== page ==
This is a major (and overwhelming) theme of the movie, and it’s as strong of a feminist statement as could be presented: Your assumptions about the outward appearance or capabilities of an apparently feminine entity are dangerous, both to you and to others. The totality of any sentient being’s identity is as likely to be terrifying as acquiescent, and what looks like submission might actually turn out to be power. Also, the film’s lack of explicit condemnation of misogyny does not mean that the film supports misogyny. In the same way that a film can withhold a character’s tears in order to delay catharsis and place the emotional burden on the audience, this film provokes a moral response. It’s impossible for me to watch this movie and not be disturbed by the imbalance of gender, and it sounds like you are all in the same boat.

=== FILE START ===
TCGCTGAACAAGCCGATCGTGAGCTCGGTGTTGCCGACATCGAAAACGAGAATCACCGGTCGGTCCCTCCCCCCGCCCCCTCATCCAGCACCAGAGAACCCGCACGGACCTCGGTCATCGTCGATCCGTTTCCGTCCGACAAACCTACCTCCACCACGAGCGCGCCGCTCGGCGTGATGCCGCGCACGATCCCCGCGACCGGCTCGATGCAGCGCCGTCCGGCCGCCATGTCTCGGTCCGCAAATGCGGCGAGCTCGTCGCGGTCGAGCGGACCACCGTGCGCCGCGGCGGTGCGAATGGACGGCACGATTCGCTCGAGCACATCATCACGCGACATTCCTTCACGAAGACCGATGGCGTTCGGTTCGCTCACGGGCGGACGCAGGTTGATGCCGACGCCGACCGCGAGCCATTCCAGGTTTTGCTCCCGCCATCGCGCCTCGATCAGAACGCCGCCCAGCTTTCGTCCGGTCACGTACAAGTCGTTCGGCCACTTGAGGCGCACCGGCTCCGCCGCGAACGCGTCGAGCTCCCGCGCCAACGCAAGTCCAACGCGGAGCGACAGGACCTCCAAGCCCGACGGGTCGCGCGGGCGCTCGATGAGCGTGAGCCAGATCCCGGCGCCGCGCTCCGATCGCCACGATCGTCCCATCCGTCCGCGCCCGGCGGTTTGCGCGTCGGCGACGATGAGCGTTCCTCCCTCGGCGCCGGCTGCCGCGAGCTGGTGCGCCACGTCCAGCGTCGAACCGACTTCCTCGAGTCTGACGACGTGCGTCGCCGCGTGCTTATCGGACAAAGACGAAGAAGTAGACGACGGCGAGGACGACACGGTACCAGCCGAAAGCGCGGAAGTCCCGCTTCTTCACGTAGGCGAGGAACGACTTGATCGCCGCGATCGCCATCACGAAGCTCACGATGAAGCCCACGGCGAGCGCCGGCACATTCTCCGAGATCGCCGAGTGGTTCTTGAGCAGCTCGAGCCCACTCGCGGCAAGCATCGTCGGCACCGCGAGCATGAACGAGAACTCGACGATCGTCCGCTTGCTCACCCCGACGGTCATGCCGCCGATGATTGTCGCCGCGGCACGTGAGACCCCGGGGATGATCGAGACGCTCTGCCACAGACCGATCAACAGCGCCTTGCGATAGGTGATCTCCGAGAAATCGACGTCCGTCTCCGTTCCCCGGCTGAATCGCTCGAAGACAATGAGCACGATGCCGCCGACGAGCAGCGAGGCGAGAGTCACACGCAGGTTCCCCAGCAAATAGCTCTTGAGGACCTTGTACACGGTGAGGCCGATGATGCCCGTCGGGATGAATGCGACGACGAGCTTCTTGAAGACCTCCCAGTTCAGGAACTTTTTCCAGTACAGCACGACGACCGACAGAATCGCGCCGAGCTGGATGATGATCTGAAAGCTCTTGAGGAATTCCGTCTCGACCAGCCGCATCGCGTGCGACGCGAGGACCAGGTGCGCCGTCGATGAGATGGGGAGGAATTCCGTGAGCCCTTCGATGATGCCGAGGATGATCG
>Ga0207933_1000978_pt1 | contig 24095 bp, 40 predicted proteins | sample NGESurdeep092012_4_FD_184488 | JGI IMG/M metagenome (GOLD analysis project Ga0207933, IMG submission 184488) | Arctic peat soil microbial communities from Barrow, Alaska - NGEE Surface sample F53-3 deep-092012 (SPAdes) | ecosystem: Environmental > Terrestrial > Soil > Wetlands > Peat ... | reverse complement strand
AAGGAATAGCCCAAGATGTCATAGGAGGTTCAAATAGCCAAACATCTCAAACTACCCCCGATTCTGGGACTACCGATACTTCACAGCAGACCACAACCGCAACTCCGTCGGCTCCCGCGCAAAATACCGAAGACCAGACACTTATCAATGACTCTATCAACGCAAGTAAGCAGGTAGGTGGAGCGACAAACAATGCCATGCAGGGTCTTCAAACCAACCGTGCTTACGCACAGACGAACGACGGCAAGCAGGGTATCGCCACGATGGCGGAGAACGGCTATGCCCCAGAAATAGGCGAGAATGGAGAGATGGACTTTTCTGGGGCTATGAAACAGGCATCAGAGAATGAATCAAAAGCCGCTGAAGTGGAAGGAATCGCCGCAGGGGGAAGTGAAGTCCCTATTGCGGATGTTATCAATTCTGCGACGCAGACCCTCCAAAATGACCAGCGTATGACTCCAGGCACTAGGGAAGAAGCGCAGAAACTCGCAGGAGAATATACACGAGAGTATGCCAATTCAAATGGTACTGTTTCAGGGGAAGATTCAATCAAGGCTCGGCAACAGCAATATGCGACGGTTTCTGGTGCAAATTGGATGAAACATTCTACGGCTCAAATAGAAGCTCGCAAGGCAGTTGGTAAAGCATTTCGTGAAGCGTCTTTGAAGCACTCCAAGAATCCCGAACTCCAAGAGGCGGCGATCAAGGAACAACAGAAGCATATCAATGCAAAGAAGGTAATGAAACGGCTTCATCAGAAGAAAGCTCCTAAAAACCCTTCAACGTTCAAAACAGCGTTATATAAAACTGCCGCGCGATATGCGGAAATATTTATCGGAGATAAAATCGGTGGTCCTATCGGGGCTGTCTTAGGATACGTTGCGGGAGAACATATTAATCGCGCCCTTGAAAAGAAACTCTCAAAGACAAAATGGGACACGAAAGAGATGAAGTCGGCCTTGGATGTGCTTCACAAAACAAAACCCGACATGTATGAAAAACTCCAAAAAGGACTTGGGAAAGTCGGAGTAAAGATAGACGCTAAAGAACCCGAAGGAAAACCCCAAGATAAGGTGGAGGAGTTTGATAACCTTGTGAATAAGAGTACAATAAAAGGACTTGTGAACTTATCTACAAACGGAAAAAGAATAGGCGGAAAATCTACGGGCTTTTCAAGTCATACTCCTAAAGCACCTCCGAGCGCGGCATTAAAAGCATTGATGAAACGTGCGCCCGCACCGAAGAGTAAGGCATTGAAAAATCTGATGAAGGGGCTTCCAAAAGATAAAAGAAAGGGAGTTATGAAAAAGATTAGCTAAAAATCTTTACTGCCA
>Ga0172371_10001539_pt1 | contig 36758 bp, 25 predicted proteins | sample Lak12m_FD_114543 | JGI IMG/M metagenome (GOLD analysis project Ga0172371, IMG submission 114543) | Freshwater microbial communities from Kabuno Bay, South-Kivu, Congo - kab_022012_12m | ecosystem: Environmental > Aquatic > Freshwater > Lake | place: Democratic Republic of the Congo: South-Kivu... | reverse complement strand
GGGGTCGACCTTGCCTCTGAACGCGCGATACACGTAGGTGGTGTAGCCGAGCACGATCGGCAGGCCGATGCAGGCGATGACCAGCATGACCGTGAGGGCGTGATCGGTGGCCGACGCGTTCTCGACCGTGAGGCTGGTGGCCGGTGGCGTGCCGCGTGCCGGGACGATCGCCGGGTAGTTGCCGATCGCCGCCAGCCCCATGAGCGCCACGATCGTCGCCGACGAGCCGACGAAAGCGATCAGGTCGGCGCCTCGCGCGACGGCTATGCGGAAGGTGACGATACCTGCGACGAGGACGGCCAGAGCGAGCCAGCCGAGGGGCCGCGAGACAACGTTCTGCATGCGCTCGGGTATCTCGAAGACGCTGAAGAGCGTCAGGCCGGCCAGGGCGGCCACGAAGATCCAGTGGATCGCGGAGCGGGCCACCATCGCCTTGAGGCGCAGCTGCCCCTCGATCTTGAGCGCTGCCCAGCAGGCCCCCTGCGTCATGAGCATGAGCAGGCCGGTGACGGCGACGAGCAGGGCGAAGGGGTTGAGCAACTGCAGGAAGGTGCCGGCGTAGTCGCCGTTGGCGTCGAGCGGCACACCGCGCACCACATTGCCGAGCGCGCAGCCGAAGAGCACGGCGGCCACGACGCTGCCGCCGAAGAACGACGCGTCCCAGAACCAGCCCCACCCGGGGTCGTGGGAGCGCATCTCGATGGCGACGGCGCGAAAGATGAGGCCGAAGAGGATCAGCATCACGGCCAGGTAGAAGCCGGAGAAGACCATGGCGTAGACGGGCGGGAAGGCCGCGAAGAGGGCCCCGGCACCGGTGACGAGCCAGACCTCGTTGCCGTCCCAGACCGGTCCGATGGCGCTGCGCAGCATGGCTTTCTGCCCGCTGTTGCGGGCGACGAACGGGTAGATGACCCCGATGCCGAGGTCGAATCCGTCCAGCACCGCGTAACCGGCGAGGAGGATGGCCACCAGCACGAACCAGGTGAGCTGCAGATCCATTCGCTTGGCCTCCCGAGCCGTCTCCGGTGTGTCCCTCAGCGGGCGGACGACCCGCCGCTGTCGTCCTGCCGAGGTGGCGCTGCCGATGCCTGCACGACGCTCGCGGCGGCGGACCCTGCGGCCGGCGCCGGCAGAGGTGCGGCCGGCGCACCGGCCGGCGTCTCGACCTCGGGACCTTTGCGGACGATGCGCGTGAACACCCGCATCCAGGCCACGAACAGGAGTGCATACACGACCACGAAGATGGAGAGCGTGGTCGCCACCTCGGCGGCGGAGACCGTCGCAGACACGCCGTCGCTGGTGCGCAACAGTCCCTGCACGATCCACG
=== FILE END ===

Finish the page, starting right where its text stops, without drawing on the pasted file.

Or at least I think that’s the point.

    I just realized I wrote so much that this post could be considered rude. I hope instead that you read this as sincere engagement with what you wrote. I really appreciate your article. Thank you for writing it. I thought hard as a consequence of reading it.

    • It’s funny how you constantly mention “controlling females” like no woman is ever in control and all men are power hungry.